Park district protest period now closed, Great Falls commission to discuss on Tuesday
The protest period for the proposed park district closed Aug. 9 and the unofficial tally of the opposition is 21.3 percent.
The final count is being certified and city staff will present the final numbers during the City Commission meeting on Tuesday.
A public hearing on a resolution to create the district was scheduled for Aug. 15, but that was scheduled earlier in the process and since opposition has exceeded the 10 percent threshold, staff is requesting that the motion be denied at this time and for the commission to give staff direction on how to proceed with the process.
The proposed park district would be city-wide and would come with a $2,267,796 annual assessment for the first three years. The assessment would be based on taxable valuable of property in Great Falls and for a property with a $100,000 taxable value, the assessment would be $43.28 annually, or $3.61 per month.
About 12,500 properties fall into the $100,000 to $199,000 market value range within the city limits, including residential, commercial, multifamily and industrial lots. That’s an estimate from the city based on data from the Department of Revenue.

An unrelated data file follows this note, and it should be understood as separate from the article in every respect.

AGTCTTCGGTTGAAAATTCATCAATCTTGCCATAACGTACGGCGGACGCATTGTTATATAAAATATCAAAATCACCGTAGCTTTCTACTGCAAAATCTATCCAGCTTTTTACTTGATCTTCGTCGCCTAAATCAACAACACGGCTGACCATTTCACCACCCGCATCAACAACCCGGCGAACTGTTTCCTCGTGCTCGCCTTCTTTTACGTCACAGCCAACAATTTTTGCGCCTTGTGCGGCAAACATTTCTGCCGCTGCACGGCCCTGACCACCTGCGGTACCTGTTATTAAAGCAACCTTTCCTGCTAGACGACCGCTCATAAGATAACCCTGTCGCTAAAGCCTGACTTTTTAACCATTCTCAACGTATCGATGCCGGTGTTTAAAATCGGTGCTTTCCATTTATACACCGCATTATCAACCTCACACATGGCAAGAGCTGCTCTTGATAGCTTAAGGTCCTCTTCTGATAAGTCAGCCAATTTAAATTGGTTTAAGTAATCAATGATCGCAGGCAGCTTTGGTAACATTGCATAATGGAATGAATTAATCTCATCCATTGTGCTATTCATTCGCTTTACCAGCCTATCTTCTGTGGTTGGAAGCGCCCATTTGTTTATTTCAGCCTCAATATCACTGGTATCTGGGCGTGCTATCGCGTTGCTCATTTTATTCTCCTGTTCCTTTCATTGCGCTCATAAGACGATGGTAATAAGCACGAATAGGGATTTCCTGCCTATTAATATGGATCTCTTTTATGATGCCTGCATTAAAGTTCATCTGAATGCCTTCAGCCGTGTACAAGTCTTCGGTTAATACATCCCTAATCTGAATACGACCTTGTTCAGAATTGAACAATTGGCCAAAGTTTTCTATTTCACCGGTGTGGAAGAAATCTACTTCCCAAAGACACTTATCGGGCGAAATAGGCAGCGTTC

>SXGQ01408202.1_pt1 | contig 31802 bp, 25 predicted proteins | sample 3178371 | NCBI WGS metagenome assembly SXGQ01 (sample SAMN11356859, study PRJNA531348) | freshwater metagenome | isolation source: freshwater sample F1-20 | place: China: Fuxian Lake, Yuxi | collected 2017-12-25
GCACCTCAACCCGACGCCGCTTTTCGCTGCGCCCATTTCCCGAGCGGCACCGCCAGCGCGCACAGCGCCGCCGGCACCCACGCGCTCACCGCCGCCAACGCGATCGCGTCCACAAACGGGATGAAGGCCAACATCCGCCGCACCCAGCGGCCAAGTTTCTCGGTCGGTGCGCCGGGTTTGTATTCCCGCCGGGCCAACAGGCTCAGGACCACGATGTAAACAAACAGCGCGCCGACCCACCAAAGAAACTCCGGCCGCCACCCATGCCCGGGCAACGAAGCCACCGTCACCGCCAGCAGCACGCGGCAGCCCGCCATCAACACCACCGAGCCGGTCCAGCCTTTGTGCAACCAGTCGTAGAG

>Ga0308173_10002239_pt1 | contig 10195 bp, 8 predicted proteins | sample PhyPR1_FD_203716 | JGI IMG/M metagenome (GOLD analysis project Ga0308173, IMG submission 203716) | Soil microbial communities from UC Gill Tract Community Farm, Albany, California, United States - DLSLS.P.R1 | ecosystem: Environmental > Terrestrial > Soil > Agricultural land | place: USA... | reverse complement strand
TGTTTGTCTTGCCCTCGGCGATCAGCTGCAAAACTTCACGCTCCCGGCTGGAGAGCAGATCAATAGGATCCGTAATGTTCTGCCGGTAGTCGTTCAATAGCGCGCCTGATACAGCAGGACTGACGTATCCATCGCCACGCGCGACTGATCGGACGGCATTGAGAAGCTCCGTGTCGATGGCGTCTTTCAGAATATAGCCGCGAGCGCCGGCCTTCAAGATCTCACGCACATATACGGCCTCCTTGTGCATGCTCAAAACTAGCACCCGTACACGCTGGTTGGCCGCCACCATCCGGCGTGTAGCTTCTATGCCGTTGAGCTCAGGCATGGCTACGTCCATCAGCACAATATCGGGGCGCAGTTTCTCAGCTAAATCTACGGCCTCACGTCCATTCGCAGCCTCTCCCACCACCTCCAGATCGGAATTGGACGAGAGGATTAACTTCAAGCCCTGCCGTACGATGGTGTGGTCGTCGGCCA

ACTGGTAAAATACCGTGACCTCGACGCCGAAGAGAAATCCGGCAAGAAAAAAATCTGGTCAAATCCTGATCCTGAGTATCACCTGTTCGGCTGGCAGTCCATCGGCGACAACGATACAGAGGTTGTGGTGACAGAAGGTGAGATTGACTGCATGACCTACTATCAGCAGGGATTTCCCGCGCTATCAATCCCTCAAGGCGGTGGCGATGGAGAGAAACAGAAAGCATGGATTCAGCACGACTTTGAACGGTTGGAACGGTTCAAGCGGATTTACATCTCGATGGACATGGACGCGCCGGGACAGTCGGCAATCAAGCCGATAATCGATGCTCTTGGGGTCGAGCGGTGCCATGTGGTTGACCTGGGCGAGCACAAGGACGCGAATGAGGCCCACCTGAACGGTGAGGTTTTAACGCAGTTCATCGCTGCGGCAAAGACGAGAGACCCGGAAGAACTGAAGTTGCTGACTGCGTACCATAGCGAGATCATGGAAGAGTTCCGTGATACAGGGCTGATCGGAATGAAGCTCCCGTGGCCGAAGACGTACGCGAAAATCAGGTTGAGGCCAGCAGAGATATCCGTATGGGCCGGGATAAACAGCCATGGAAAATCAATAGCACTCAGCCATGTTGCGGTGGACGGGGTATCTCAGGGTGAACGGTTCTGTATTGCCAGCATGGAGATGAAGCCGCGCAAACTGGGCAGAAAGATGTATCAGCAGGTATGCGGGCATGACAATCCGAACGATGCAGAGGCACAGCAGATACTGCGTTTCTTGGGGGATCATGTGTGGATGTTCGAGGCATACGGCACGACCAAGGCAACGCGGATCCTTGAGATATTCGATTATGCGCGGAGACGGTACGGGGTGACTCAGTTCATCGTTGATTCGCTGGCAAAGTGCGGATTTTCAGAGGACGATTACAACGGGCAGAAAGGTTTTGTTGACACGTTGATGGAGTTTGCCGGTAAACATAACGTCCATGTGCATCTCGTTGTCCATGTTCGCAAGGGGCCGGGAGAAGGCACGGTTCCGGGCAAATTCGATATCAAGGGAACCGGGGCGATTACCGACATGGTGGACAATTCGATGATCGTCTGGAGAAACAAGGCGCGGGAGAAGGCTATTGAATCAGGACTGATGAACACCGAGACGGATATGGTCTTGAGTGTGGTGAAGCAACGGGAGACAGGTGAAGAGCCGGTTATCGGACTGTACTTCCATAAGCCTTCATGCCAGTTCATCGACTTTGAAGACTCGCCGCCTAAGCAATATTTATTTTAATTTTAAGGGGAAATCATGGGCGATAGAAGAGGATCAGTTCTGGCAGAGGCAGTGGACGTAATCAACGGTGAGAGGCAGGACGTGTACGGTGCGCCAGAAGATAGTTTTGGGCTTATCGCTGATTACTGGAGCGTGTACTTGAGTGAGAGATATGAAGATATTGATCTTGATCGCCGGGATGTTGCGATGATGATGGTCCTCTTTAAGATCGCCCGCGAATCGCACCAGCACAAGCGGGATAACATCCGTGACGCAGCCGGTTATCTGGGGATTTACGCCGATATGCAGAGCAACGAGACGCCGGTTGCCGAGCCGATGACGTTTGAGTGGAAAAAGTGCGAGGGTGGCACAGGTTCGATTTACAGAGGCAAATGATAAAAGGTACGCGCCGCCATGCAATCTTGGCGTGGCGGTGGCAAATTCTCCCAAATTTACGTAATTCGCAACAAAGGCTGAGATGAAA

The unofficial count as of Thursday, Aug. 10, was 5,614 forms had been returned and the opposition was 21.3 percent, but that’s a weighted vote and one major company accounted for a large chunk of the opposition, according to city staff.
The city mailed 21,701 forms to Great Falls property owners on June 9 and property owners who didn’t receive forms or had thrown theirs away thinking it was junk mail could pick up new forms at city offices or simply write their opposition on a piece of paper.
The process to create a park district is governed by state law and allows the City Commission to create a district is the protest is under 10 percent. It the protest is between 10 and 50 percent, the commission can chose to send the proposal to the May ballot, or do nothing.
Should the commission chose to send the matter to the ballot, they’ll need to pass a resolution by Feb. 20, 2018. The May election is the regular school election and all qualified resident electors may vote on the park district regardless of whether they own property in the city that would be subject to the assessment.
Several commissioners have indicated publicly that they want to send the park district question to the ballot to let the residents of Great Falls decide whether it should go forward.